As you develop more and more with Eclipse you start more and more projects. This is especially true if you work with Android apps where you might have several demo / proof of concept projects, test projects, server back end projects and so on for just one product. Eclipse's workspace, which seems smart at first starts creating problems when the projects you work with happen to be at separate ends of the workspace. Much scrolling and visual scanning is not productive. Worksets to the rescue!
Good code is a result of a large number of factors and attention to details. Things from architecture to your knowledge as a programmer all contribute to the quality of your code. One thing that can help raise the quality of your code is the tools you are using. Recently I had a great experience with a couple of small, simple, tools that had a large quality impact upon my code.
I've heard people say it many times: the quality of apps in the Apple AppStore for iOS devices is better than that in the Google Play app store for Android. I normally hear lots of explanations for this, explanations that include fragmentation, youth of the Android platform, lack of an application review process, etc. I recently considered a new reason.
I was checking my AdMob account this morning and I noticed a new option: Enable AdSense.
This option allows AdMob users to not just publish ads from the AdMob network, but also from Google's AdSense network. After a bit of searching the web for a bit I found that this feature has been announced a while ago on Google Mobile Ads Blog. The feature was supposed to be rolled out gradually.
There has been a lot of talk lately in the Android community about the fragmentation of the ecosystem, what people should and shouldn't do, who is to blame. And many people have come quite quickly to point at this and that trying to convince everyone they've found the real cause for device fragmentation. In this post I will try to argue that the biggest cause for Android's ecosystem fragmentation is Android itself through its huge market share capture in so little time and that no one has done anything wrong, it was inevitable and can be dealt with.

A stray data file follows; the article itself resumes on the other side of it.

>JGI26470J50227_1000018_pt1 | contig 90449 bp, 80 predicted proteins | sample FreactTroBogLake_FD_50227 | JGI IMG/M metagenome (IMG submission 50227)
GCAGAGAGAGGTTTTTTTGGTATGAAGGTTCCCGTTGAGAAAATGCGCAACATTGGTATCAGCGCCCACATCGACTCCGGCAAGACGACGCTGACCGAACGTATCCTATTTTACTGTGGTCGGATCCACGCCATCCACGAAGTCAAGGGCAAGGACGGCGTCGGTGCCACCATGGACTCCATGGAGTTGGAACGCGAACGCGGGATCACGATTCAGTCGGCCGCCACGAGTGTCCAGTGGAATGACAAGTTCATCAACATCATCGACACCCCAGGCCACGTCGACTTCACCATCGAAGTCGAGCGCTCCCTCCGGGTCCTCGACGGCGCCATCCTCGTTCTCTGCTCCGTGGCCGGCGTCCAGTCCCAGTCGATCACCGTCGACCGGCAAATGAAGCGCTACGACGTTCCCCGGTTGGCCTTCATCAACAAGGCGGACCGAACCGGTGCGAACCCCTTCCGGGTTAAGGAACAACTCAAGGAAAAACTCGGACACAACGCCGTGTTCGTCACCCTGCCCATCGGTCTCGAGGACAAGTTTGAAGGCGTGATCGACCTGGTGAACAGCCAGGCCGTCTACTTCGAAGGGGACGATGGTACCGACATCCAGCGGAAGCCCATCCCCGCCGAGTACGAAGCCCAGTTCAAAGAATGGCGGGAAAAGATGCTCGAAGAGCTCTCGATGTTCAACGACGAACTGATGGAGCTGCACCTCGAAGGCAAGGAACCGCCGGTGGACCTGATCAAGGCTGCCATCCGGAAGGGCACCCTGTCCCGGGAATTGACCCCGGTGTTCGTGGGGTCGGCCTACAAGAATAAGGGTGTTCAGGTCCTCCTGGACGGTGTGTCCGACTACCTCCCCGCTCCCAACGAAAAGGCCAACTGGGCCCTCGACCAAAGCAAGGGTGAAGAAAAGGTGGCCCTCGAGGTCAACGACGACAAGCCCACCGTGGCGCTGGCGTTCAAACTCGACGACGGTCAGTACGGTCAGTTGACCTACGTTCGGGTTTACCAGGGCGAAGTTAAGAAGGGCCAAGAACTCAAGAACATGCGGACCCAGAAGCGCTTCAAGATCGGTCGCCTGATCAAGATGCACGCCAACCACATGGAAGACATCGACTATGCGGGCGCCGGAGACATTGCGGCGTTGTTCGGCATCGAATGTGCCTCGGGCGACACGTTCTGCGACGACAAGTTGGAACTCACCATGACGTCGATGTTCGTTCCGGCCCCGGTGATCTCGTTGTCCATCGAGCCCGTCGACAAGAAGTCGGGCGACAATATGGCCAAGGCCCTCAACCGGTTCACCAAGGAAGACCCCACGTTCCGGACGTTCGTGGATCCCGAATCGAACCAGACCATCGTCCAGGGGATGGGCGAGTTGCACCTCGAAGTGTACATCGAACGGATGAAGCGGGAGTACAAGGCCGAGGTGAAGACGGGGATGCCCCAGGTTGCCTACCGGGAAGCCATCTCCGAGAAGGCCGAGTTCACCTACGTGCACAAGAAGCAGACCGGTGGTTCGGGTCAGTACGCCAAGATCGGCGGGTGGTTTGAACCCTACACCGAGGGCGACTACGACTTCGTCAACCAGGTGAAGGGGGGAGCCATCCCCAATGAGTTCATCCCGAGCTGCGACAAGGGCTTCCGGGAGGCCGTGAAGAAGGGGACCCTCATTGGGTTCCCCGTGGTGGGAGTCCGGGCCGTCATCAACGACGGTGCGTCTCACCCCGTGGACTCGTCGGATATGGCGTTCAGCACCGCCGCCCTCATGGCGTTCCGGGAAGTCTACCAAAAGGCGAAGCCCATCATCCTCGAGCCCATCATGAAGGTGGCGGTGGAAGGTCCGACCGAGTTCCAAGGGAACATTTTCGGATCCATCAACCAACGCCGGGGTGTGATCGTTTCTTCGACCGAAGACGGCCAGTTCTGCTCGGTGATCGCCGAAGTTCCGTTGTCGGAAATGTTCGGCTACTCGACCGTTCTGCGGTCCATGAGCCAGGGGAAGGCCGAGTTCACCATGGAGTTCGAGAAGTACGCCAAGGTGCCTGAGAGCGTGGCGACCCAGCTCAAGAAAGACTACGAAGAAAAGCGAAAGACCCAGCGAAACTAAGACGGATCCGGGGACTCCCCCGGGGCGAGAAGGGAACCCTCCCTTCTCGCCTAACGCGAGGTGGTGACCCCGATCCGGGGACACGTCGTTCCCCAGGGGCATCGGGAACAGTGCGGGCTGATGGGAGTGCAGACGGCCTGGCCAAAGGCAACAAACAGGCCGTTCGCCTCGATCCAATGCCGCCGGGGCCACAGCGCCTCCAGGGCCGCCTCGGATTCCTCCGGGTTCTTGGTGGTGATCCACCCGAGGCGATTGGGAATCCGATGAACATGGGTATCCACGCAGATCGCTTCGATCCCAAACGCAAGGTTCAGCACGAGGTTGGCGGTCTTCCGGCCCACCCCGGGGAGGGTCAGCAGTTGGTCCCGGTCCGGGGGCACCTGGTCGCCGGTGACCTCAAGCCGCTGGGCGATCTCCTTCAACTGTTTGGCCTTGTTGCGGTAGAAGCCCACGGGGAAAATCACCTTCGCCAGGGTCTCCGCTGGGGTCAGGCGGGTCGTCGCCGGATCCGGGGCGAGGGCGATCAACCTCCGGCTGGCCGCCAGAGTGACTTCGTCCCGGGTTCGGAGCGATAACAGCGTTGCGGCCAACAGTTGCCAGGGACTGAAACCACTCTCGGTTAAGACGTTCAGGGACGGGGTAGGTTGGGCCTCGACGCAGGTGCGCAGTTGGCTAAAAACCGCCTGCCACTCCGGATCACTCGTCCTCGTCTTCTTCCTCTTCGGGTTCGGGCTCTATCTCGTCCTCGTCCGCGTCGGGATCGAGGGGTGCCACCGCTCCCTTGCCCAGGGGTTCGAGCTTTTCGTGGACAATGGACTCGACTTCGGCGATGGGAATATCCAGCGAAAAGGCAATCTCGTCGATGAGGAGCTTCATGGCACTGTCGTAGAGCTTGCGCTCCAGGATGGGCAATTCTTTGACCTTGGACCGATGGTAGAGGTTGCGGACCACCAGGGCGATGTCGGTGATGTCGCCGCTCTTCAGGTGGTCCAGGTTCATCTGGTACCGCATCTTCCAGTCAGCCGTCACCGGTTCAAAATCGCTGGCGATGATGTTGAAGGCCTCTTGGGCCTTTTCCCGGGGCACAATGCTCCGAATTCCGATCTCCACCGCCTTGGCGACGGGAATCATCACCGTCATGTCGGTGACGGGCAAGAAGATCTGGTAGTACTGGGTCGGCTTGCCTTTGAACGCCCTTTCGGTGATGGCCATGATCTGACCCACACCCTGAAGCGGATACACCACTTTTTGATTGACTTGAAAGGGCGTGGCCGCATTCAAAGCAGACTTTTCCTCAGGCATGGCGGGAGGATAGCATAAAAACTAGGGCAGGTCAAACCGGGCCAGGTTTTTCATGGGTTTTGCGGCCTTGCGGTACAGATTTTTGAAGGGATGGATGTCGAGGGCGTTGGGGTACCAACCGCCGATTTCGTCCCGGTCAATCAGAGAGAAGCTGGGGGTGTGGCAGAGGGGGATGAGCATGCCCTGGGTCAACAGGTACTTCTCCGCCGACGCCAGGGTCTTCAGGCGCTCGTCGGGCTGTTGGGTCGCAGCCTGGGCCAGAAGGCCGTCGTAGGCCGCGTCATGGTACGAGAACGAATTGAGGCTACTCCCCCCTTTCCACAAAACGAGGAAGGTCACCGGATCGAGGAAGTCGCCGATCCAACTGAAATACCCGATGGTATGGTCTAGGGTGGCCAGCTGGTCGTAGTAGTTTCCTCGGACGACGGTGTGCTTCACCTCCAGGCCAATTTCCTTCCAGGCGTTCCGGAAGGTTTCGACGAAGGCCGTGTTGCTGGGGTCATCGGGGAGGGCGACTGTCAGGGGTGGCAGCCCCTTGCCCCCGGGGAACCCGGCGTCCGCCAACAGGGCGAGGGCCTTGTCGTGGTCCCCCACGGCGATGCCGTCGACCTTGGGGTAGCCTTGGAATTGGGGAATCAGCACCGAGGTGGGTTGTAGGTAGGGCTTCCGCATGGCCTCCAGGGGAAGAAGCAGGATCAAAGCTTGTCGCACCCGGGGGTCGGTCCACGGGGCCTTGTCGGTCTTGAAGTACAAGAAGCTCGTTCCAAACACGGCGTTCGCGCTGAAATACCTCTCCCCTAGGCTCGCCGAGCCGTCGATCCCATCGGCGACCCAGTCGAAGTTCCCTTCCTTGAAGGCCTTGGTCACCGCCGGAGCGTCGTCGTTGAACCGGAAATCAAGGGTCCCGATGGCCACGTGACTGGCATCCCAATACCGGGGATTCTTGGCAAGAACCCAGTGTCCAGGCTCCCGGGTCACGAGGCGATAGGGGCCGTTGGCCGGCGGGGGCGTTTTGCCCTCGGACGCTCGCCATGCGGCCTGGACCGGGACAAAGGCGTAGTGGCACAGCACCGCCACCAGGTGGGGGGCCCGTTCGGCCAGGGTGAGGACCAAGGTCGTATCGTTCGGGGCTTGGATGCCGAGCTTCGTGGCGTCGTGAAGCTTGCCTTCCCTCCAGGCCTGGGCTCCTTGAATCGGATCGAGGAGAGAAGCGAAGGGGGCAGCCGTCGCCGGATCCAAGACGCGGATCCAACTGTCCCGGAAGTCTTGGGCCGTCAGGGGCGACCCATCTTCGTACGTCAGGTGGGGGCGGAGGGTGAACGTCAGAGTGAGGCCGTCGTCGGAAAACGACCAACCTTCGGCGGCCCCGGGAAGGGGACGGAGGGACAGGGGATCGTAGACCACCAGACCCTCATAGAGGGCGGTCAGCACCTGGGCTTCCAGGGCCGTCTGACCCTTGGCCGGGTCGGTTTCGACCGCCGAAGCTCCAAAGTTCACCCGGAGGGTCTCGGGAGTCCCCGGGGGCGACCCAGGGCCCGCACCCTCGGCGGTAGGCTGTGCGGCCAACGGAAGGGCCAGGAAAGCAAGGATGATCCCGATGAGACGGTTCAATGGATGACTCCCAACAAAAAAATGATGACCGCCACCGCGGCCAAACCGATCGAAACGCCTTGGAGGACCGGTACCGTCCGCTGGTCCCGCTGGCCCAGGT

I am no longer a child but I am still in a constant state of awe. There are so many things in this universe that are just plain bigger than me, and I realize that every day. The thing that surprised me these days is how much work people have put throughout the ages into achieving the current state of progress and how much they keep putting in pushing the boundaries of what's possible.
I am amazed at how much work goes into things which seem small and simple such as organizing a conference or running a bar and then I totally speechless when I think of the amount of work and thought that goes into building and managing a big company or developing amazing technologies such as android or .NET.
And then I think of how I am supposed to build on the shoulders of the people before me and face up to the challenge of rising to at leas their level. But then, the entire development of humanity is incremental. We, as a specie, could not have evolved in any way past what we were thousands of years ago without tools, or, more precisely, tools to store, transmit or share knowledge. I remember in of those bad, cyberpunk movies from the Escape from LA and Escape from New York, they had some system that blasted some kind of EMP pulse over the entire world and destroyed every single type of electronic machinery. Basically, it sent people back to the prehistory.
And I'm thinking how fragile the entire progress of the humanity is, how small we all are and how little we need to disappear as a civilization. It's going to be a miracle if it all sticks together until the 24th century...
If you've read my blog, and especially the posts about my travels you know that I'm no stranger to extra security checks as my vibrant personality seems to always activate the alarms. Well, this time it was in the Bilka supermarket just outside Århus.